Bonus: a global mental picture of your research and design process can help to justify aspects of your budget that might otherwise get cut out.

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Visualize your data

When we first set out to create EyeQuant in 2009, we had a hunch that our potential customers – e-commerce companies and digital agencies – were feeling the tension between data-driven and creative design.

Designers already had the experience to know what might work, but increasingly we found that they would need to back up their findings with data – in a way that everyone (including themselves) would understand. After all, marketing and advertising play in a far bigger playground these days, and intuition alone doesn’t cut it.

Crucial to ending the war between data and creativity is learning how to blend the two together. What we needed are tools and strategies to visualize data, and vice versa: accurate, intuitive, yet complex enough tools to grip the big picture – and all the little ones that surround it.

In the world of data visualization, Moritz Stefaner, who works with everyone from FIFA to Skype, is one of the great minds. In this lecture, Moritz makes an astounding point about marrying information with design – and leaves clues to everyone from growth hackers to designers on how to work with and show data and process:

“good visualizations show you the data, great visualizations show you the patterns of the data . . . good visualizations answer questions, but great visualization generate new questions . . . good visualizations tell a story, but great visualizations tell a thousand stories”.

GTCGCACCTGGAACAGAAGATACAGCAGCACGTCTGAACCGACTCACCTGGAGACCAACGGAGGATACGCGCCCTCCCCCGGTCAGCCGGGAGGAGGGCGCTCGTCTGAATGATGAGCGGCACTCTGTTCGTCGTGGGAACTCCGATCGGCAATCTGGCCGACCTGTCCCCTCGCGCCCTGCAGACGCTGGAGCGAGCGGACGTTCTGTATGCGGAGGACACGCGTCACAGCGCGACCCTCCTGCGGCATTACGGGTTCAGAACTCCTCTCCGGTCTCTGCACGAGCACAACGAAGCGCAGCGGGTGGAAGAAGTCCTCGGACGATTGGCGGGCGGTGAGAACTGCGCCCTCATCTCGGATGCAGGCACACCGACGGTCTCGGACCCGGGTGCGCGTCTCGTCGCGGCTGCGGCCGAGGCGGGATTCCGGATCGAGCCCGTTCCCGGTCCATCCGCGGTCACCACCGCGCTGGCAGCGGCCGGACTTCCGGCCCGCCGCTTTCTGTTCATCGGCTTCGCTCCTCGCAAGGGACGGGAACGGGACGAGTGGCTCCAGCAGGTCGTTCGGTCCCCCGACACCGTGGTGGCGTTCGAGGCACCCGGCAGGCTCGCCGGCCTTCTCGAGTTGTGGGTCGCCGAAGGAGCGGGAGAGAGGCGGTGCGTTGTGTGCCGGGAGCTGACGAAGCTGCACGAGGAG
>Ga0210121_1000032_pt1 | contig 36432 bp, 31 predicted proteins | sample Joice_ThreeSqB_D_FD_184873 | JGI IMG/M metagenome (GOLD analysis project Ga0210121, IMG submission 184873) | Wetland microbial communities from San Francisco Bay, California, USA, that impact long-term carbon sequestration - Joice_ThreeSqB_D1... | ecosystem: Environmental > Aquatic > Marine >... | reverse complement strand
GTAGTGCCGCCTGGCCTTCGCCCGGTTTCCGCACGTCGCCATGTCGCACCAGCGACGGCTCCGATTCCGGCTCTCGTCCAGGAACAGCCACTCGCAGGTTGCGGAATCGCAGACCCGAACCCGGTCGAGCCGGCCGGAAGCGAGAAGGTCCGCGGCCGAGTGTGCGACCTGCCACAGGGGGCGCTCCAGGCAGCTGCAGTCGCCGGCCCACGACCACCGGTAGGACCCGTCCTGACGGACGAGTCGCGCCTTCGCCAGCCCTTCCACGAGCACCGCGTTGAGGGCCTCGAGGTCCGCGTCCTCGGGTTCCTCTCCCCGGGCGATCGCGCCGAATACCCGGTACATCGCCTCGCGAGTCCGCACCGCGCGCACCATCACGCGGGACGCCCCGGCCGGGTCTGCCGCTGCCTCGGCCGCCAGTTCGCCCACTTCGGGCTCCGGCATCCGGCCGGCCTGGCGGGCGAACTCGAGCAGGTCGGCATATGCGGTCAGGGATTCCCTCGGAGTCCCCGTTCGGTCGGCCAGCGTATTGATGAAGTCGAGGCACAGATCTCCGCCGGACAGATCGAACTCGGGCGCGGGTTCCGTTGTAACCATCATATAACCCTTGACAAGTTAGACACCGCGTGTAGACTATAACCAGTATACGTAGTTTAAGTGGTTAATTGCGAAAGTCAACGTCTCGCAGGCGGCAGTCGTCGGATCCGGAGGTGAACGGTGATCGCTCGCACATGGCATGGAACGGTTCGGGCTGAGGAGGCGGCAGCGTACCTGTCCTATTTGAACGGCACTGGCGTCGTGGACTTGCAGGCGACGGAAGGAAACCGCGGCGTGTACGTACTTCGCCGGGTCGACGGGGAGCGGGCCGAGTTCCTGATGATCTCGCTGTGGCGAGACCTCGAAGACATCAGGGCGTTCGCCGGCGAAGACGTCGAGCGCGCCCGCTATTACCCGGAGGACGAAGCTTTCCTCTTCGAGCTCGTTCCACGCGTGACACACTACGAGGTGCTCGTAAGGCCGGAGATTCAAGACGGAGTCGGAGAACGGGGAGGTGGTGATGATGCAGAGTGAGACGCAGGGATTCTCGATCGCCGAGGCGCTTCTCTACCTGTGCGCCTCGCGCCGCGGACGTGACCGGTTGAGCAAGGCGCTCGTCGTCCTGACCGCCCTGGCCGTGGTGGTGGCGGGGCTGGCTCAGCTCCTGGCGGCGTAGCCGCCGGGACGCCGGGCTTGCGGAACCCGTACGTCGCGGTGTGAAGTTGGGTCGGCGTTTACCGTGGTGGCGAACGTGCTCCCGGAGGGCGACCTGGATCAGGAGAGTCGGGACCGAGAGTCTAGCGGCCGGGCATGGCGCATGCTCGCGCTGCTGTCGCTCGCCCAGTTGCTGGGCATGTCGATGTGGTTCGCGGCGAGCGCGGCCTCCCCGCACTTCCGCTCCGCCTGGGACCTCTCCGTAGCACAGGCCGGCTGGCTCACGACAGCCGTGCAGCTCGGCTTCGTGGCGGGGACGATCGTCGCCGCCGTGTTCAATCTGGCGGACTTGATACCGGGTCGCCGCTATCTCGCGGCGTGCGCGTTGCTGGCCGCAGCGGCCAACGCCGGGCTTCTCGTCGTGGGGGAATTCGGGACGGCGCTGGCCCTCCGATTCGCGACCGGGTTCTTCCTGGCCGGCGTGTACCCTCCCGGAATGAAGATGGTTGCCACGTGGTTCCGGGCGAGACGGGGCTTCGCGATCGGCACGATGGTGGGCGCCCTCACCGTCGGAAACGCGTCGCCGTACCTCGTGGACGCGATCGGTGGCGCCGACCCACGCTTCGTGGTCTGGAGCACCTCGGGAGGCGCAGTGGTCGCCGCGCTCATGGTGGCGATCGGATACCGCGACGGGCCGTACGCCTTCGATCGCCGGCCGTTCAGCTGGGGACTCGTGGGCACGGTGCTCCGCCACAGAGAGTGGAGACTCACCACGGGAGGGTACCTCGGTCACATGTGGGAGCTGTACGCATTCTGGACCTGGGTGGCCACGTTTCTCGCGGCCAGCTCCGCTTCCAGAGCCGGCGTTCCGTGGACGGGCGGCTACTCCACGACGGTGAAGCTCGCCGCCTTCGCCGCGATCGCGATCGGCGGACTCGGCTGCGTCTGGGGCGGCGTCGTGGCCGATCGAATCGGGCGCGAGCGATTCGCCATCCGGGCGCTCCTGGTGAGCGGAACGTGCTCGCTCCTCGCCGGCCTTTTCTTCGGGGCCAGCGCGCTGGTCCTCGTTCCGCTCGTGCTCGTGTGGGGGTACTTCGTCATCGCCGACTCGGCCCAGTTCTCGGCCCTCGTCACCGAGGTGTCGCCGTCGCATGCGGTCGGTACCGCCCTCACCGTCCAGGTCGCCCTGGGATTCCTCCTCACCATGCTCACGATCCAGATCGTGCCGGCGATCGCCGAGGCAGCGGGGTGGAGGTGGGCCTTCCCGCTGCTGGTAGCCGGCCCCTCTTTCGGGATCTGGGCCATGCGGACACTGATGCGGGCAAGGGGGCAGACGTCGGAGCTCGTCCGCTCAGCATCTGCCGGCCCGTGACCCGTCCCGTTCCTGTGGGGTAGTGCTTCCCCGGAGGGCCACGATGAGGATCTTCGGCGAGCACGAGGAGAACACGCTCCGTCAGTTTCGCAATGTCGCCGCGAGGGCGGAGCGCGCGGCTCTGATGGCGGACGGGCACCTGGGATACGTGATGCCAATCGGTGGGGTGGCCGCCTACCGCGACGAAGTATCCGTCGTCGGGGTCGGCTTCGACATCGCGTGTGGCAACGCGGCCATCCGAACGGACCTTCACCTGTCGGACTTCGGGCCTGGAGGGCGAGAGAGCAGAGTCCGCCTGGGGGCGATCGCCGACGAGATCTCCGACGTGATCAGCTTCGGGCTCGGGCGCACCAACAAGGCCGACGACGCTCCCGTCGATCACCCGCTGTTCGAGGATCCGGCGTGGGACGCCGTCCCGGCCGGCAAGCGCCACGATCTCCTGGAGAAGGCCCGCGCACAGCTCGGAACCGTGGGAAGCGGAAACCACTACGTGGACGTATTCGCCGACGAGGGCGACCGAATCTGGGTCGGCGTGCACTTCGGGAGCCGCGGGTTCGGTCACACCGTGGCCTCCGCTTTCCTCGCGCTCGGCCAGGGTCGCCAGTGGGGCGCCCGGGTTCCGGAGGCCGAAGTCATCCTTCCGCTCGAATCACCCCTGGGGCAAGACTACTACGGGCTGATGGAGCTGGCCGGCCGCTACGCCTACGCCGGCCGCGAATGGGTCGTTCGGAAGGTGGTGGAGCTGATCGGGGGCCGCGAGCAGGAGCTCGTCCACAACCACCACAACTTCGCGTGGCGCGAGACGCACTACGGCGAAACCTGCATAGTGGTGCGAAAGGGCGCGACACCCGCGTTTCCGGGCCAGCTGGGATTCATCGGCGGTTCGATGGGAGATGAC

Share your prototypes

There is a persistent misconception outside the design world that creatives tend to pull ideas out of thin air a couple minutes before a presentation. The reality couldn’t be further from the truth, but if this isn’t shown, then nobody will be the wiser. From an initial sketch on a napkin to a full deconstruction and reconstruction of a competitor’s web page, showing visual examples of each iteration of your design process provides transparency, and proves that you’re thoroughly working through problems.

A fantastic resource for keeping track and sharing each step of your design is LayerVault. LayerVault is a beautifully designed software that saves and catalogues every single revision you make, and let’s you decide which iterations to show to colleagues. What makes this app really special is the ability to return to a step you’d written off a day ago that, the next day, turns out to be the solution (without pressing command_z a thousand times).

Show your mistakes (and the tools you used to solve them)

We know, we know, there is a certain level of ego that needs to be upheld during design meetings in order to maintain a modicum of authority. As the old saying goes, though, “the truest characters of ignorance are vanity and pride and arrogance.” Speaking about your mistakes (and better yet, showing them) promotes an environment of empathy, of teamwork, and of humility. We’re all human, we all make mistakes, so let’s ‘fess up to them and learn from them.